Debt: The First 5,000 Years by David Graeber
My rating: 5 of 5 stars
Plainly put, this book is outstanding. I read it on recommendation from a friend after we had a conversation about debt, and it's permanently changed my framework for looking at history: now I see power and economic imbalances instead of a linear series of events.
Graeber takes us from pre-history through the 2008 economic meltdown in 400 pages that are absolutely packed with information about world civilizations. Nearly everything one can think of is directly impacted by the concept of debt: war, peace, slavery, sex, family life, education, language, growth and decay of every kind; all are shaped by the indebtedness of countries, kings, businesses, and people to one another.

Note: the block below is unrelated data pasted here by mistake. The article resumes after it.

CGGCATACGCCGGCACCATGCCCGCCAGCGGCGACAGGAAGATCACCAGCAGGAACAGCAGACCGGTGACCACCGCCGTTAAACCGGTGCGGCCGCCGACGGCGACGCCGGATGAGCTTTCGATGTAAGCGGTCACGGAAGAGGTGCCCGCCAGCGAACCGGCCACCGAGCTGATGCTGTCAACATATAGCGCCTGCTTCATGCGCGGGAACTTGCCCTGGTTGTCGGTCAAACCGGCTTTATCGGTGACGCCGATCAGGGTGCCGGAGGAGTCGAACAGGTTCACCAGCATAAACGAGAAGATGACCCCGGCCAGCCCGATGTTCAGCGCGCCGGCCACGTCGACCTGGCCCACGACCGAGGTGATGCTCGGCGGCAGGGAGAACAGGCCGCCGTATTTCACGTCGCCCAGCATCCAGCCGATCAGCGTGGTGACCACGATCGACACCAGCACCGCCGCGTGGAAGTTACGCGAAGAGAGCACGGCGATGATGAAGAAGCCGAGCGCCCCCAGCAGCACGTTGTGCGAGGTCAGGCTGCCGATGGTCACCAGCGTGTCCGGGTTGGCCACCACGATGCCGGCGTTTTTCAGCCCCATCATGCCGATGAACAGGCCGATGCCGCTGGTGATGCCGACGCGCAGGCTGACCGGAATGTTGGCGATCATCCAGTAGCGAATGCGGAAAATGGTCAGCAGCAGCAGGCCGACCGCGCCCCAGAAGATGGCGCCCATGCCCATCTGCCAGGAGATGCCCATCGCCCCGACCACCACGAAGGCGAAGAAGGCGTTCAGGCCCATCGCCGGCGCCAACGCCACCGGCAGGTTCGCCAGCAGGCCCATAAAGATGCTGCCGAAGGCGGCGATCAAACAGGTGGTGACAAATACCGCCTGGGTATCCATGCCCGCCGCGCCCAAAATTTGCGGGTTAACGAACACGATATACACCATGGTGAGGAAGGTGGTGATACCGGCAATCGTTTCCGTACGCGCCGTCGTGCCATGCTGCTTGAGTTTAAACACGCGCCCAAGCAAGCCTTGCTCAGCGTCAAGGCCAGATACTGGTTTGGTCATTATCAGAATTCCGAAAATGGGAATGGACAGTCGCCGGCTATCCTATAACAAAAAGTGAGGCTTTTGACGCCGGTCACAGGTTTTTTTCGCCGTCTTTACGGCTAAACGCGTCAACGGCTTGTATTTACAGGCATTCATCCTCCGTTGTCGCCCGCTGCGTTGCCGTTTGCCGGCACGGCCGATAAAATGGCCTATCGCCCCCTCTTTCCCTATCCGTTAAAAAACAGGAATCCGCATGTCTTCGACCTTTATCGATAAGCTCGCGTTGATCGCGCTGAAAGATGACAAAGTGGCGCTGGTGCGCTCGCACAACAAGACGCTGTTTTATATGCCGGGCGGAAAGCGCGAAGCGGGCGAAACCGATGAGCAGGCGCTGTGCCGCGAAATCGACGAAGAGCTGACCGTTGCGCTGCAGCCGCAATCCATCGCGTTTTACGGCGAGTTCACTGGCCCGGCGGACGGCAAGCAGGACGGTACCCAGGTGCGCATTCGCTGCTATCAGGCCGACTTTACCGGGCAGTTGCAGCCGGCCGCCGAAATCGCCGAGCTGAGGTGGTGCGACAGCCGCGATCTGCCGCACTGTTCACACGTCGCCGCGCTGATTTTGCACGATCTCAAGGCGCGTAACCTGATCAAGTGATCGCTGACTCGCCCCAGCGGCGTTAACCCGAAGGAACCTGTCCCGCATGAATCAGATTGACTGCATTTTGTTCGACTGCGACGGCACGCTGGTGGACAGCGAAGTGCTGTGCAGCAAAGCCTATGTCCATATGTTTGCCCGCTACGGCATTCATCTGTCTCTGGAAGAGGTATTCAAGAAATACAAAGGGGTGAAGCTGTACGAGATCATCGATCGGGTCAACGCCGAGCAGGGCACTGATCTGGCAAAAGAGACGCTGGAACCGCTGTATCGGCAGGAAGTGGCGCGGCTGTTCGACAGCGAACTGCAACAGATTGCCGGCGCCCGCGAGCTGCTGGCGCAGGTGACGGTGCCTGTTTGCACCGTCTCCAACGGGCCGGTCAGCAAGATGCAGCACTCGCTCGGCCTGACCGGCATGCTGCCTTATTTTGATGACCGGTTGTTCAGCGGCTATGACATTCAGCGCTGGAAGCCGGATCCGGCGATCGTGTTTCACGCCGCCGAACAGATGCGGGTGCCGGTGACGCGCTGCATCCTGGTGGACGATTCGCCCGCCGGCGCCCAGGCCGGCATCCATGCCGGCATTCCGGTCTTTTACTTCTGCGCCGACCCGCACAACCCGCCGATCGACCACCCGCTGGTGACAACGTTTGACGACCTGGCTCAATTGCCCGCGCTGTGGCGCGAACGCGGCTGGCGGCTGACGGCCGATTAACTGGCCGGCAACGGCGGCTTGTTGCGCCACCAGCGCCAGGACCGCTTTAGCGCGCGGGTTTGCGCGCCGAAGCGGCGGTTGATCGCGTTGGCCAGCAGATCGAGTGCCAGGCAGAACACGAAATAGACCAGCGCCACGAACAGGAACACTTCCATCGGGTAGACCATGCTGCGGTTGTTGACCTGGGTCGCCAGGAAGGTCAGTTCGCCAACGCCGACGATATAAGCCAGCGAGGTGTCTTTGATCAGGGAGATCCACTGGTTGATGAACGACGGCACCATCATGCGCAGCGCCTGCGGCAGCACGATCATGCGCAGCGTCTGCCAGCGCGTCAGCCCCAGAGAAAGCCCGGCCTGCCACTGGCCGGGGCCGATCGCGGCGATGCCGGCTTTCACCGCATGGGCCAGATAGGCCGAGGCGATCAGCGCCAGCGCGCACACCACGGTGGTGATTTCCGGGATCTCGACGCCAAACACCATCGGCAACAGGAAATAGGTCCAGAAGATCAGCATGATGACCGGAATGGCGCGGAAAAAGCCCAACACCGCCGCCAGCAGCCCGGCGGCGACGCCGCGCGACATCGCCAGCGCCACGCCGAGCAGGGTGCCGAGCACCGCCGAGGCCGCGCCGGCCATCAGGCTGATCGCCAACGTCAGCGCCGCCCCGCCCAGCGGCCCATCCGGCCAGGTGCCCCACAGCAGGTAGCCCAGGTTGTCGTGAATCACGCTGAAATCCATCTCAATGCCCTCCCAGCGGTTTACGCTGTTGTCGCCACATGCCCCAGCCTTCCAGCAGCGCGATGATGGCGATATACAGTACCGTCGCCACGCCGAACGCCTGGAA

The endnotes are as enlightening as the text: when you read, be sure to follow along in the back when you come to a note, or you'll miss some of the best side-excursions you'll ever read.
One need not be an economist to read or appreciate this excellent book. Anyone who enjoys history and has a basic working knowledge of world civilizations will be astonished at the amount of information you will encounter here. It's like finding a common thread through everything that has always been there and was invisible until someone pointed it out. Graeber has done so with this extraordinary work.
View all my reviews